Florida residents make plea for rent control as housing costs become unaffordable
As rental rates reach unprecedented levels in Florida, the calls for rent control are growing louder. But some experts say it would only make matters worse for renters and those looking for housing. Florida Atlantic University real estate economist Ken Johnson said rental caps could lead to economic trouble. "Because what rent controls do is actually tell the developer that we are going to control your revenue stream after you build the property, so naturally builders, developers stop developing units or cut way back on the amount they are going to develop," Johnson said. "Rent controls would actually shrink the number of units that are available." [Source: WPTV]
Luxury home sales have plateaued after steep pandemic upswing
After a soaring real estate market throughout most of the pandemic that saw record highs, luxury sales for single-family homes have leveled off for three straight quarters. According to data from the Keyes/Illustrated Luxury Report, South Florida (spanning Miami-Dade County up to the Treasure Coast) luxury sales, meaning single-family homes selling for $1 million and up, have essentially remained stagnant since the third quarter of last year. [Source: South Florida Sun-Sentinel ]
Investors mass purchase homes in Central Florida, local buyers discouraged
Investment firms are purchasing thousands of single-family homes around the U.S. and in Central Florida, which has made it harder for local buyers to close on homes. Kenneth Wilder, a real estate agent with Creegan Group, said his clients have been on the hunt for homes, but lately it has been tough to close a deal. [Source: Click Orlando ]
How much do realtors actually make? The truth about 2022’s hottest career path
Following an uptick in homebuyer demand which resulted in less inventory, the real estate industry has been booming and listing prices have reached record levels. Between the draw of being your own boss and the lure of earning sizable commissions, people from all walks of life are trying their hand at selling houses. [Source: Fortune]
The Federal Reserve announced a .5% interest rate hike on Wednesday aimed to combat skyrocketing inflation. Many are wondering what impact rising rates will have on the booming housing market, if any. According to experts, it’s a mixed answer. For moderately priced homes, it will likely not slow down sales in the near future, they said. [Source: WFLA]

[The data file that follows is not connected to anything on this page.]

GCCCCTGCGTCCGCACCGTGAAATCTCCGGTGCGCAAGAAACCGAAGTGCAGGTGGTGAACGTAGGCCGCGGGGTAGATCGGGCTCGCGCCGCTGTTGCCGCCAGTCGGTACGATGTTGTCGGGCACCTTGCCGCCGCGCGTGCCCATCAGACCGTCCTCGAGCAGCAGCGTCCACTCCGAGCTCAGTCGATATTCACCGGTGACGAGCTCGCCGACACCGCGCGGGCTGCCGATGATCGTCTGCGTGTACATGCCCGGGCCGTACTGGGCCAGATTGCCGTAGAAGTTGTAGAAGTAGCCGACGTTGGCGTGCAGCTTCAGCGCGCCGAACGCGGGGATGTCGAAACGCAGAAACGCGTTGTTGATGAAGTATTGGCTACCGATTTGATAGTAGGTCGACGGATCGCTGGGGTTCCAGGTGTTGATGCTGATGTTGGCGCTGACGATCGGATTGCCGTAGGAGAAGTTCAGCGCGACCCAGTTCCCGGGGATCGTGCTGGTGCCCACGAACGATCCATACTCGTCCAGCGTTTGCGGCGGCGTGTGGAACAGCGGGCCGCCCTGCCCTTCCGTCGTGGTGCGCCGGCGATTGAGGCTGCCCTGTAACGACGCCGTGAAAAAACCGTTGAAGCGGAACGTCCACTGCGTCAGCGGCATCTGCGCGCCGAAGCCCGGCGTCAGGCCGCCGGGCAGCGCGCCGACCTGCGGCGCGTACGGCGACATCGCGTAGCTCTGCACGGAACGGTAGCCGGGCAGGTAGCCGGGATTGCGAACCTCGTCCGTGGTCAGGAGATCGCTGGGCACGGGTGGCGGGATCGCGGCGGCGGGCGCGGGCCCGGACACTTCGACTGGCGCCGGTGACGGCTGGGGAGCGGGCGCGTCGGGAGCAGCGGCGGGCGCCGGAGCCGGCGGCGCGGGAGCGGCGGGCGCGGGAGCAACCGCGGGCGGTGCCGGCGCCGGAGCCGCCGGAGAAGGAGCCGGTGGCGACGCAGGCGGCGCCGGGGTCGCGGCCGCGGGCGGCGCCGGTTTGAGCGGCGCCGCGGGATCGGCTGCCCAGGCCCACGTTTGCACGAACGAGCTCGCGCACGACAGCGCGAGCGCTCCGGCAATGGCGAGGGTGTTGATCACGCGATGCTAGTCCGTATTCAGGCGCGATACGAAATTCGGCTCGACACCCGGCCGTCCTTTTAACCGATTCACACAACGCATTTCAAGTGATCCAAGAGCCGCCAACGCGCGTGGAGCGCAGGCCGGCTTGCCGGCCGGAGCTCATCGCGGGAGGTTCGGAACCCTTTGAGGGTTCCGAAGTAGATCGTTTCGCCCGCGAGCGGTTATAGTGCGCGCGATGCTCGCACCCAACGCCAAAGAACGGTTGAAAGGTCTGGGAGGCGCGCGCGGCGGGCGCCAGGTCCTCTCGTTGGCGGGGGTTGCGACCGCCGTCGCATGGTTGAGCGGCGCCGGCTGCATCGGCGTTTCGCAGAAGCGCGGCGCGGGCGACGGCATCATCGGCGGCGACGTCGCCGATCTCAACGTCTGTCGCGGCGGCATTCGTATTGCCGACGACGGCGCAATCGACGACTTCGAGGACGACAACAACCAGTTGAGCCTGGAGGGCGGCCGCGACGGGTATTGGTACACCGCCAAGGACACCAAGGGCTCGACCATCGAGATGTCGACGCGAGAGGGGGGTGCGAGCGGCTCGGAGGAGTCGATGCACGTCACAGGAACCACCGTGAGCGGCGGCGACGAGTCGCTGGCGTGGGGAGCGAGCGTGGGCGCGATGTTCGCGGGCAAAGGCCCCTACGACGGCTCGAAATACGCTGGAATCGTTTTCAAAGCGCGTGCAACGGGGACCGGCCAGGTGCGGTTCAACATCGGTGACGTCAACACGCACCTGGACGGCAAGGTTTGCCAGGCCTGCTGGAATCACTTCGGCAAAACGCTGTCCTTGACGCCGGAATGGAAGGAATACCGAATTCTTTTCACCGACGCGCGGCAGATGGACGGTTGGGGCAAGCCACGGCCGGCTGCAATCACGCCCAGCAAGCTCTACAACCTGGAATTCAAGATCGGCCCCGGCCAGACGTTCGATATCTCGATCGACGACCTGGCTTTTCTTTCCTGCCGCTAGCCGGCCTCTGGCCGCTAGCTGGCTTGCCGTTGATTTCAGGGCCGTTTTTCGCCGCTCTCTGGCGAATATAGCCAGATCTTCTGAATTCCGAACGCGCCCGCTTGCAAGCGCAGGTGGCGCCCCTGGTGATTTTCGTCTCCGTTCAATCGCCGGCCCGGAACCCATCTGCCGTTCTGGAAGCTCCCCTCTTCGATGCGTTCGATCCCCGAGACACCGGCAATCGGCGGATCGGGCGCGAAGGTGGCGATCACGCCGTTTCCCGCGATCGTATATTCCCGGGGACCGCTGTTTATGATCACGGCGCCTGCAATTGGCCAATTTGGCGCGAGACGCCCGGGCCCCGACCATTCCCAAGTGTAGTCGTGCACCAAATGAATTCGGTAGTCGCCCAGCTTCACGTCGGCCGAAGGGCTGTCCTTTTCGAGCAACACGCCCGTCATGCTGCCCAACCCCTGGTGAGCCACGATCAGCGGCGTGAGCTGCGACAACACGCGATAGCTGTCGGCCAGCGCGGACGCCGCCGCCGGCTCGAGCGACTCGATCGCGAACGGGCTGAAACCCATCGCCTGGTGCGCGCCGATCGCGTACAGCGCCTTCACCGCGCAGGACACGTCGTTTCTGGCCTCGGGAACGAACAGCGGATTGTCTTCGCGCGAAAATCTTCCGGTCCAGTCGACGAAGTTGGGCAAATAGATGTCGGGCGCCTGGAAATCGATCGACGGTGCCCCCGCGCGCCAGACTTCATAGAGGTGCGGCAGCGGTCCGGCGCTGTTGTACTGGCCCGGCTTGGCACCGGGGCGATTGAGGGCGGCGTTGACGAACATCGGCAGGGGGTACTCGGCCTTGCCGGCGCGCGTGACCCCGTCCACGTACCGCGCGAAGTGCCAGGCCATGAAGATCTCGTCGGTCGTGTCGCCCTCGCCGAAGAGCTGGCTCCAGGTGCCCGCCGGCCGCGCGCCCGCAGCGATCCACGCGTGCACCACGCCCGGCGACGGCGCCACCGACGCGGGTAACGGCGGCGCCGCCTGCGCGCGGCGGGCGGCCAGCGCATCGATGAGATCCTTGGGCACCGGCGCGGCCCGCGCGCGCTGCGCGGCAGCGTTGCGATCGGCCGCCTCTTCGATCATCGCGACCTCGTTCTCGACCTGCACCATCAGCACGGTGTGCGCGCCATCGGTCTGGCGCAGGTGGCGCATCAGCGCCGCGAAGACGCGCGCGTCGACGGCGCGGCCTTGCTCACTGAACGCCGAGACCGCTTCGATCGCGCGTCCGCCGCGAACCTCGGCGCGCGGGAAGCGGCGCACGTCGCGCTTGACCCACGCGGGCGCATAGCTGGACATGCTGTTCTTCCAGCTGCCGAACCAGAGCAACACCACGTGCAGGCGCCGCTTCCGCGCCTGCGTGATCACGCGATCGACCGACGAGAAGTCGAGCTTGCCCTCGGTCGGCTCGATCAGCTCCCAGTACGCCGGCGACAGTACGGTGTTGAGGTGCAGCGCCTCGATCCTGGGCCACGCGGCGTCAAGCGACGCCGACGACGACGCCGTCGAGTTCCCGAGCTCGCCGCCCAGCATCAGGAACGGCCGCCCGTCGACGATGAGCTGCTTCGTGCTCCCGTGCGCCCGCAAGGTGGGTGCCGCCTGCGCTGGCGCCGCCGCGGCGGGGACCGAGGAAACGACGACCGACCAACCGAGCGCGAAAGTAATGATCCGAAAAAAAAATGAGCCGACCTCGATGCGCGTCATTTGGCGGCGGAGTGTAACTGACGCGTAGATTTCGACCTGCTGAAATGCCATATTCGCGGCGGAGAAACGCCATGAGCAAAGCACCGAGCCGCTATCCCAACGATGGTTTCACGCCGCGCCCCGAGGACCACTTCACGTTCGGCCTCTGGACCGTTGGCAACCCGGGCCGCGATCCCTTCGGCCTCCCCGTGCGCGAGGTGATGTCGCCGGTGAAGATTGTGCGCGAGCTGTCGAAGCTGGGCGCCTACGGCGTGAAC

› South Florida’s most dynamic real estate ZIP codes have shifted, and their values are soaring [South Florida Sun-Sentinel]
With mortgage rates rising and home prices soaring, homebuyers are turning to more affordable areas for home purchases, according to new data. Opendoor, a digital platform for selling residential real estate, analyzed ZIP codes in South Florida to see where the most single-family home transactions took place within a 90-day period of listing from Jan. 1 to March 31 in 2022.
› United Real Estate to host reunited national conference in Orlando [RIS AMedia]
United® Real Estate is bringing together its national broker and agent network in Orlando, Florida next week after a two-year separation due to the COVID-19 pandemic. United is celebrating its 10th anniversary and ascent to becoming the seventh-largest residential brokerage operation in the nation. The conference will be the largest and best-attended United has ever held, the company reports.
› Surfside collapse site officially goes up for auction [Local 10]
The site of Champlain Towers South, the property involved in the tragic Surfside collapse, is officially up for sale. A South Florida judge approved the sale of the oceanfront property where the collapsed condominium building once stood to benefit victims of the deadly disaster that happened last June.
› Tampa Bay has the 3rd most ‘overvalued’ rent prices, study finds [Tampa Bay Times]
Florida is the center of the national rental surge, new research has found. The Florida Atlantic University College of Business, in partnership with researchers at Florida Gulf Coast University and the University of Alabama, analyzed U.S. rental markets to find which ones were the most overvalued, or priced above its historical trend, according to a media release.